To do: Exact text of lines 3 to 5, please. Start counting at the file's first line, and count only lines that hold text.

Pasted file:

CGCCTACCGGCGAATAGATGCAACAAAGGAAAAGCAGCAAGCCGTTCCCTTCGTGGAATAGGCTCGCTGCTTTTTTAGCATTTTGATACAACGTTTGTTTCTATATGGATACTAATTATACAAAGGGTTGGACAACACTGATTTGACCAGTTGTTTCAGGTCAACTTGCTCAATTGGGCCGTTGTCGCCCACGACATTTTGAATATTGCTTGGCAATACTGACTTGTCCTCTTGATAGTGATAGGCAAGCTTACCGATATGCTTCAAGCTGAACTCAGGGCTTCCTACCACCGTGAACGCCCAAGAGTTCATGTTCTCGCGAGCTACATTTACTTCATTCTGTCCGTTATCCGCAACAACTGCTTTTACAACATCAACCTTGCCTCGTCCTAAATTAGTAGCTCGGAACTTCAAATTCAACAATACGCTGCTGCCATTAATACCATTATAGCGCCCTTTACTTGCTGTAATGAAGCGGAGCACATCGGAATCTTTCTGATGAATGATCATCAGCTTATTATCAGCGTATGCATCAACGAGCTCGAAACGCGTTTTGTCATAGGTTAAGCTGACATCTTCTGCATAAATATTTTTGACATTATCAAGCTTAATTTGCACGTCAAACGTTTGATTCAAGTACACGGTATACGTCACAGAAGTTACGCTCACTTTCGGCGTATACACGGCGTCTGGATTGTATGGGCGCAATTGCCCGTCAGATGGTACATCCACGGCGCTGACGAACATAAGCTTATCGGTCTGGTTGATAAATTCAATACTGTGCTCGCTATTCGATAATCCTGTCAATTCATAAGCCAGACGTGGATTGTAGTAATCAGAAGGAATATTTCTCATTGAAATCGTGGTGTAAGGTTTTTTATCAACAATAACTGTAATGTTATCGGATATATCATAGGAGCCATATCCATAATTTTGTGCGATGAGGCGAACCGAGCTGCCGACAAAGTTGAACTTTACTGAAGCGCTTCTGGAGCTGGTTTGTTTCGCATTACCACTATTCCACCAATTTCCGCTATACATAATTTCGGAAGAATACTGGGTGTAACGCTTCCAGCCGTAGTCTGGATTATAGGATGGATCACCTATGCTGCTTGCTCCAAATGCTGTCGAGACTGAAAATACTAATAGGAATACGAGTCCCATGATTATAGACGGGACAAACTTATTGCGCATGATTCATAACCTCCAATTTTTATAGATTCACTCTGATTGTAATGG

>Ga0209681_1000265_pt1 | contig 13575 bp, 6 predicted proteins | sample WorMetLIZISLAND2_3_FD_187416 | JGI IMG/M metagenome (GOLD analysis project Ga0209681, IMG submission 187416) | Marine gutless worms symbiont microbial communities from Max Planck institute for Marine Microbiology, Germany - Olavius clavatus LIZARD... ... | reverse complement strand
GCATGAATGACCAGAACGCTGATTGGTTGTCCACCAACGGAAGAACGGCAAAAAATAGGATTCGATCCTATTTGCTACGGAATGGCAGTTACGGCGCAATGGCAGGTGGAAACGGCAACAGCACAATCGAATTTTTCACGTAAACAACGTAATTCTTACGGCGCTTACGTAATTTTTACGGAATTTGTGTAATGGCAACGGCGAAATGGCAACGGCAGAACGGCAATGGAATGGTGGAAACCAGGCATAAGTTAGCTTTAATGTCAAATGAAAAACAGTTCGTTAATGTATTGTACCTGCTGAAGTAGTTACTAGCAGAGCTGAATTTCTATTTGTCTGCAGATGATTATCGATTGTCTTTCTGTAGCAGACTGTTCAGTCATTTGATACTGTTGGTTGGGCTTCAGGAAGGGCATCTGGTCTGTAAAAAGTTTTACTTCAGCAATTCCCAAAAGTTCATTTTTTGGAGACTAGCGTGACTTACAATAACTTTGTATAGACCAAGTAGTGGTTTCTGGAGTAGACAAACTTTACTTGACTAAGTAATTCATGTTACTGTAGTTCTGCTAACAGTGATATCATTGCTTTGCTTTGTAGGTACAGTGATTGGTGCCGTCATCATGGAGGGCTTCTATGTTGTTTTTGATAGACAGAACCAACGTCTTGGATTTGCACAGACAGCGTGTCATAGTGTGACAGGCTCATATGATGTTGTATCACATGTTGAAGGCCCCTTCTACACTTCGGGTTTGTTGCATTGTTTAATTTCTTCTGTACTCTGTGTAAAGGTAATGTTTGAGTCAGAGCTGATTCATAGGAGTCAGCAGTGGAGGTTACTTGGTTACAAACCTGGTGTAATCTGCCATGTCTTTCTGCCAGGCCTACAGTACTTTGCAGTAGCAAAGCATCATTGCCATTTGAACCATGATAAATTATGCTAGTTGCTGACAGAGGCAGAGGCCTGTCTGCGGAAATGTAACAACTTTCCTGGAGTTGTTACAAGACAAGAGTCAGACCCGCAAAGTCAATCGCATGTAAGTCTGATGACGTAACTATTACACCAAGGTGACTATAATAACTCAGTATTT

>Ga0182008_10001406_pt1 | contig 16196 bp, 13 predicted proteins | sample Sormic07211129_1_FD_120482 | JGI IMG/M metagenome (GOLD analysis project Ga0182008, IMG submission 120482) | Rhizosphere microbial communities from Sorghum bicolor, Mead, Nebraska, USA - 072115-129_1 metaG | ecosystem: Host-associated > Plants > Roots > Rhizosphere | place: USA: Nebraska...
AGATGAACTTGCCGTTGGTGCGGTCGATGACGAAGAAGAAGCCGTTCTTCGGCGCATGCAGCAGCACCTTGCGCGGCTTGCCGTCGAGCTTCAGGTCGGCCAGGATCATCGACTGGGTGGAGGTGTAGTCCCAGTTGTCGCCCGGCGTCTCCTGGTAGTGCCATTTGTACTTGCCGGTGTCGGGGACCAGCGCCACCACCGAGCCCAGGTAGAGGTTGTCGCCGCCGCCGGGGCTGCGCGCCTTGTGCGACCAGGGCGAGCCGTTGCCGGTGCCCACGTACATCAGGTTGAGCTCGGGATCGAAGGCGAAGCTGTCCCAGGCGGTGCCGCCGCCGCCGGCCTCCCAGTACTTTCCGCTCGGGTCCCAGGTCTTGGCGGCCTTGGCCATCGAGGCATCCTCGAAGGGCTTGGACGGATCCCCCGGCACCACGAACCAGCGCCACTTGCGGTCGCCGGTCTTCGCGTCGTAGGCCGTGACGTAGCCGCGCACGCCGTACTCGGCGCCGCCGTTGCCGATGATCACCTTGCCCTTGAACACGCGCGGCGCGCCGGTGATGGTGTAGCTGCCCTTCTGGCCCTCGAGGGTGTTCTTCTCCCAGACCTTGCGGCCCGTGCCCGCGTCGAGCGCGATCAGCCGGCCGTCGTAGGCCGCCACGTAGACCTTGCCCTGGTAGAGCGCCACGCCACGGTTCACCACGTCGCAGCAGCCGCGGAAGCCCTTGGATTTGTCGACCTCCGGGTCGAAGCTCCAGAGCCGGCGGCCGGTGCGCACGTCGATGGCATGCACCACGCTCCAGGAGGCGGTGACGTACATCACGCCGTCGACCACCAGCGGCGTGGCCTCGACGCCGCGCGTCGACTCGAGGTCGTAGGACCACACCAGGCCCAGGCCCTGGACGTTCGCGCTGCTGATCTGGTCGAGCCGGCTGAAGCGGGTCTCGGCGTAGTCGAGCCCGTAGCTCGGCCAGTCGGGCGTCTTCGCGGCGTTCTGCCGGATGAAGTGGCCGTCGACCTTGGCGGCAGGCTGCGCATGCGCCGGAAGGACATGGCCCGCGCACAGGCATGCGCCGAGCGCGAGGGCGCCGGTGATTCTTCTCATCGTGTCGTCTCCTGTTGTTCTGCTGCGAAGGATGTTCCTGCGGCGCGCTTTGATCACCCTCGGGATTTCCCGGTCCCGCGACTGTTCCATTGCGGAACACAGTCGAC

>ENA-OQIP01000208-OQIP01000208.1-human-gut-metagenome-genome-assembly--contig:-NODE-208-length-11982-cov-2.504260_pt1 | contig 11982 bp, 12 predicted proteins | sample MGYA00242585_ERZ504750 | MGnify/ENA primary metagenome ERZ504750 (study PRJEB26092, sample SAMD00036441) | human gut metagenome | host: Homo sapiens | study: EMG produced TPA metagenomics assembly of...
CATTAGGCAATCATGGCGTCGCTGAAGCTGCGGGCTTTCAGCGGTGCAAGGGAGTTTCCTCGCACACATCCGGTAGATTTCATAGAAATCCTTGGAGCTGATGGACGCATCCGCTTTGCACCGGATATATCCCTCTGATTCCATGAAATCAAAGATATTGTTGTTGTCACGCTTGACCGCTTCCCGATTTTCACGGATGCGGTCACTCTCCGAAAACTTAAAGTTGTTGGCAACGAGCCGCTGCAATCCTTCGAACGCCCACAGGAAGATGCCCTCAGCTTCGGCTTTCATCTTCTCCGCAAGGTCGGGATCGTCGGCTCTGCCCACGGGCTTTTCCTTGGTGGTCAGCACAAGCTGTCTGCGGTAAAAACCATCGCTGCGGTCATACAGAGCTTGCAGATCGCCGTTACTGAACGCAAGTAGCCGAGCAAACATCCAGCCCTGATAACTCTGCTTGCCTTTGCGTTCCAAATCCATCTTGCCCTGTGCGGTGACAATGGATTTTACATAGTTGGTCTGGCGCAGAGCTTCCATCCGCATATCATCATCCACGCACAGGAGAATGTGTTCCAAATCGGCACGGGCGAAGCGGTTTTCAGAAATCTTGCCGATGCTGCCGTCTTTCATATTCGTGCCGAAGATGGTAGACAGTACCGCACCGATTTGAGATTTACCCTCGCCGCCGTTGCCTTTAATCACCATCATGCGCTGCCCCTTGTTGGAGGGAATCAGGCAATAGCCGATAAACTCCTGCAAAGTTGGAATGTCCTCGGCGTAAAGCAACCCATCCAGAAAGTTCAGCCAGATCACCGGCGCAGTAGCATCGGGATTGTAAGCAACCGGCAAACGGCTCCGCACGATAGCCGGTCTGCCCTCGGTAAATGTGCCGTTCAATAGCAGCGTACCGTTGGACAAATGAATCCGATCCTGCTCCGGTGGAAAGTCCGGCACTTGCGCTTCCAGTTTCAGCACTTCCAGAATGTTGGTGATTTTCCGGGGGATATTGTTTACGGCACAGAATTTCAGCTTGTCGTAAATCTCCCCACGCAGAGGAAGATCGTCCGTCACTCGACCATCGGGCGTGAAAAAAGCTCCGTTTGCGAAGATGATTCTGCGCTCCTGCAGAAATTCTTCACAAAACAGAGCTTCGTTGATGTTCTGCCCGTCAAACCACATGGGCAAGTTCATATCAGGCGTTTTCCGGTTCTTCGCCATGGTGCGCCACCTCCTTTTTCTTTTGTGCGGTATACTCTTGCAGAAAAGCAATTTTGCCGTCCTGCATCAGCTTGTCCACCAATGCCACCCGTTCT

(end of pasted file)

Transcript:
GCATGAATGACCAGAACGCTGATTGGTTGTCCACCAACGGAAGAACGGCAAAAAATAGGATTCGATCCTATTTGCTACGGAATGGCAGTTACGGCGCAATGGCAGGTGGAAACGGCAACAGCACAATCGAATTTTTCACGTAAACAACGTAATTCTTACGGCGCTTACGTAATTTTTACGGAATTTGTGTAATGGCAACGGCGAAATGGCAACGGCAGAACGGCAATGGAATGGTGGAAACCAGGCATAAGTTAGCTTTAATGTCAAATGAAAAACAGTTCGTTAATGTATTGTACCTGCTGAAGTAGTTACTAGCAGAGCTGAATTTCTATTTGTCTGCAGATGATTATCGATTGTCTTTCTGTAGCAGACTGTTCAGTCATTTGATACTGTTGGTTGGGCTTCAGGAAGGGCATCTGGTCTGTAAAAAGTTTTACTTCAGCAATTCCCAAAAGTTCATTTTTTGGAGACTAGCGTGACTTACAATAACTTTGTATAGACCAAGTAGTGGTTTCTGGAGTAGACAAACTTTACTTGACTAAGTAATTCATGTTACTGTAGTTCTGCTAACAGTGATATCATTGCTTTGCTTTGTAGGTACAGTGATTGGTGCCGTCATCATGGAGGGCTTCTATGTTGTTTTTGATAGACAGAACCAACGTCTTGGATTTGCACAGACAGCGTGTCATAGTGTGACAGGCTCATATGATGTTGTATCACATGTTGAAGGCCCCTTCTACACTTCGGGTTTGTTGCATTGTTTAATTTCTTCTGTACTCTGTGTAAAGGTAATGTTTGAGTCAGAGCTGATTCATAGGAGTCAGCAGTGGAGGTTACTTGGTTACAAACCTGGTGTAATCTGCCATGTCTTTCTGCCAGGCCTACAGTACTTTGCAGTAGCAAAGCATCATTGCCATTTGAACCATGATAAATTATGCTAGTTGCTGACAGAGGCAGAGGCCTGTCTGCGGAAATGTAACAACTTTCCTGGAGTTGTTACAAGACAAGAGTCAGACCCGCAAAGTCAATCGCATGTAAGTCTGATGACGTAACTATTACACCAAGGTGACTATAATAACTCAGTATTT

>Ga0182008_10001406_pt1 | contig 16196 bp, 13 predicted proteins | sample Sormic07211129_1_FD_120482 | JGI IMG/M metagenome (GOLD analysis project Ga0182008, IMG submission 120482) | Rhizosphere microbial communities from Sorghum bicolor, Mead, Nebraska, USA - 072115-129_1 metaG | ecosystem: Host-associated > Plants > Roots > Rhizosphere | place: USA: Nebraska...
AGATGAACTTGCCGTTGGTGCGGTCGATGACGAAGAAGAAGCCGTTCTTCGGCGCATGCAGCAGCACCTTGCGCGGCTTGCCGTCGAGCTTCAGGTCGGCCAGGATCATCGACTGGGTGGAGGTGTAGTCCCAGTTGTCGCCCGGCGTCTCCTGGTAGTGCCATTTGTACTTGCCGGTGTCGGGGACCAGCGCCACCACCGAGCCCAGGTAGAGGTTGTCGCCGCCGCCGGGGCTGCGCGCCTTGTGCGACCAGGGCGAGCCGTTGCCGGTGCCCACGTACATCAGGTTGAGCTCGGGATCGAAGGCGAAGCTGTCCCAGGCGGTGCCGCCGCCGCCGGCCTCCCAGTACTTTCCGCTCGGGTCCCAGGTCTTGGCGGCCTTGGCCATCGAGGCATCCTCGAAGGGCTTGGACGGATCCCCCGGCACCACGAACCAGCGCCACTTGCGGTCGCCGGTCTTCGCGTCGTAGGCCGTGACGTAGCCGCGCACGCCGTACTCGGCGCCGCCGTTGCCGATGATCACCTTGCCCTTGAACACGCGCGGCGCGCCGGTGATGGTGTAGCTGCCCTTCTGGCCCTCGAGGGTGTTCTTCTCCCAGACCTTGCGGCCCGTGCCCGCGTCGAGCGCGATCAGCCGGCCGTCGTAGGCCGCCACGTAGACCTTGCCCTGGTAGAGCGCCACGCCACGGTTCACCACGTCGCAGCAGCCGCGGAAGCCCTTGGATTTGTCGACCTCCGGGTCGAAGCTCCAGAGCCGGCGGCCGGTGCGCACGTCGATGGCATGCACCACGCTCCAGGAGGCGGTGACGTACATCACGCCGTCGACCACCAGCGGCGTGGCCTCGACGCCGCGCGTCGACTCGAGGTCGTAGGACCACACCAGGCCCAGGCCCTGGACGTTCGCGCTGCTGATCTGGTCGAGCCGGCTGAAGCGGGTCTCGGCGTAGTCGAGCCCGTAGCTCGGCCAGTCGGGCGTCTTCGCGGCGTTCTGCCGGATGAAGTGGCCGTCGACCTTGGCGGCAGGCTGCGCATGCGCCGGAAGGACATGGCCCGCGCACAGGCATGCGCCGAGCGCGAGGGCGCCGGTGATTCTTCTCATCGTGTCGTCTCCTGTTGTTCTGCTGCGAAGGATGTTCCTGCGGCGCGCTTTGATCACCCTCGGGATTTCCCGGTCCCGCGACTGTTCCATTGCGGAACACAGTCGAC